Ms. Julia Grant
With the election looming 11 months away, people are tuning in to process the candidates and score them on various topics they care about.
CVU has a large number of students who will be eligible to vote in this upcoming election, and many of them are looking for a candidate they can stand behind.
The options are becoming slimmer, as the past few weeks have brought the end of the campaign trail for many hopeful Democratic presidential candidates including Kamala Harris, Steve Bullock, and Beto O’Rourke. Among the many reasons for dropping out, these candidates have mostly blamed financial shortages or lack of support substantial enough to keep them in the race.
As the candidate pool narrows, it becomes more imperative that new voters remain informed on the remaining candidates as Election Day approaches rapidly. A better understanding of who’s running for candidacy and their stances on important issues is the best way we as young voters can make an informed decision and fight against political apathy.
A poll conducted by the Washington Post surveyed young voters (ages 18-34) on the issues that are most important to them and the issues that will get them to the polls. The poll results showed that stances on social justice issues such as environmental issues, reproductive rights, and gun policy are most likely to persuade young voters to get out to the polls and vote for a certain candidate.
Ms. Maddie Baker
Although September is the National Month of Suicide Awareness, devoted to educating and bringing awareness to mental illness and suicide prevention, Project Hoeppner continues to reach out to young people, encouraging the discussion of how young people can get the help they need, sharing hope for anyone who needs help.
The goal of Project Hoeppner is to increase awareness around the catastrophe that is teen suicide, to offer courage for teens to say, “I need help,” and to help loved ones hear that message and find the help they need. “ We’re committed to supporting teens and their efforts to support each other,” Hoeppner adds, understanding that suicide can happen with few warning signs.
“ Mental health is as important as physical health. Both can make or break a students experience in school,” says Julie Dimmock, the Snelling House guidance counselor here at CVU. Dimmock then continues to explain the importance of being educated about mental illness. “Even though physical illness is easier to recognize mental illness can still knock you off your game.”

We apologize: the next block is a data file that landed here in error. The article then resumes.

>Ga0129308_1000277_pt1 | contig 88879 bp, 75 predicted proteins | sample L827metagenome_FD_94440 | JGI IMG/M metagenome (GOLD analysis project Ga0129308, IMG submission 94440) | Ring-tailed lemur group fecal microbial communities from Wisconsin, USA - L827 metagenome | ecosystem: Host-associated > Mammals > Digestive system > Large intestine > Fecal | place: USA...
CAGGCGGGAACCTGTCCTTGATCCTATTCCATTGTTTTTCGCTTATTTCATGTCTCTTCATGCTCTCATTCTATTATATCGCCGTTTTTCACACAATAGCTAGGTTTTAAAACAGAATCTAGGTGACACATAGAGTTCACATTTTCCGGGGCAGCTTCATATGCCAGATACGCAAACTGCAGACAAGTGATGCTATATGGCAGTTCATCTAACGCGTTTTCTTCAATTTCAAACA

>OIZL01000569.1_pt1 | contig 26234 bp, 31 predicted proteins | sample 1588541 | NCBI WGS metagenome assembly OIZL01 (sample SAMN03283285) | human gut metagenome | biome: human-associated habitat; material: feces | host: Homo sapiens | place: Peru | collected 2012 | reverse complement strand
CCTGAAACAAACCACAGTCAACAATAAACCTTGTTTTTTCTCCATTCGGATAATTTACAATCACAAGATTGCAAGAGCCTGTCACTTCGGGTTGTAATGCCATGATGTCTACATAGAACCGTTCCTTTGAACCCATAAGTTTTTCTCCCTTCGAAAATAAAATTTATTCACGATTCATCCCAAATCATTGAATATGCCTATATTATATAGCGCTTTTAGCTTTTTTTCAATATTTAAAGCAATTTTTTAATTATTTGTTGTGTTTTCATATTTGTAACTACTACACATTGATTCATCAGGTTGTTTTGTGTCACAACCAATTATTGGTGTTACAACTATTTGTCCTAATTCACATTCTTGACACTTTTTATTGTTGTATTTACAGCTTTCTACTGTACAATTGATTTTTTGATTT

In the fall of 2018 CVU had a very close experience with teen suicide when the community lost a close friend and peer, Paul Hoeppner. After Paul’s death, his family – Sue, Joe, and Marc took initiative and started Project Hoeppner. “ We are so grateful for this community of ours and of Paul’s and the blanket of love that surrounds us,” said Sue Hoeppner, acknowledging that community support sustains them in their grief. Suicide awareness hits a personal note for many, not only because of a connection with Paul but also for the many others in CVU who struggle with mental illness.
Mr. Chandlee Crawford
“One minute, private reasoning time,” says Ben Epstein, clicking his red handheld timer. The room is quiet, with the only noise being the occasional scratch of pencil lead on an “important moments” handout. After a minute passes, a low rumble of voices ruminate in the room as the students, in groups of four, share their thoughts in a counterclockwise rotation, 30 seconds each. Everyone’s voice is heard but Epstein himself, who is walking silently around the room with a stopwatch on his lanyard and a notebook in hand.
Epstein’s classes are known for being unusual. They are highly structured to capitalize on the students’ collaboration and creativity, rather than the teacher. No lectures, no homework, no strict mathematical formulas to memorize, students are never sitting alone. Instead, students work through the curriculum from top to bottom with only each other and the occasional queue from Epstein.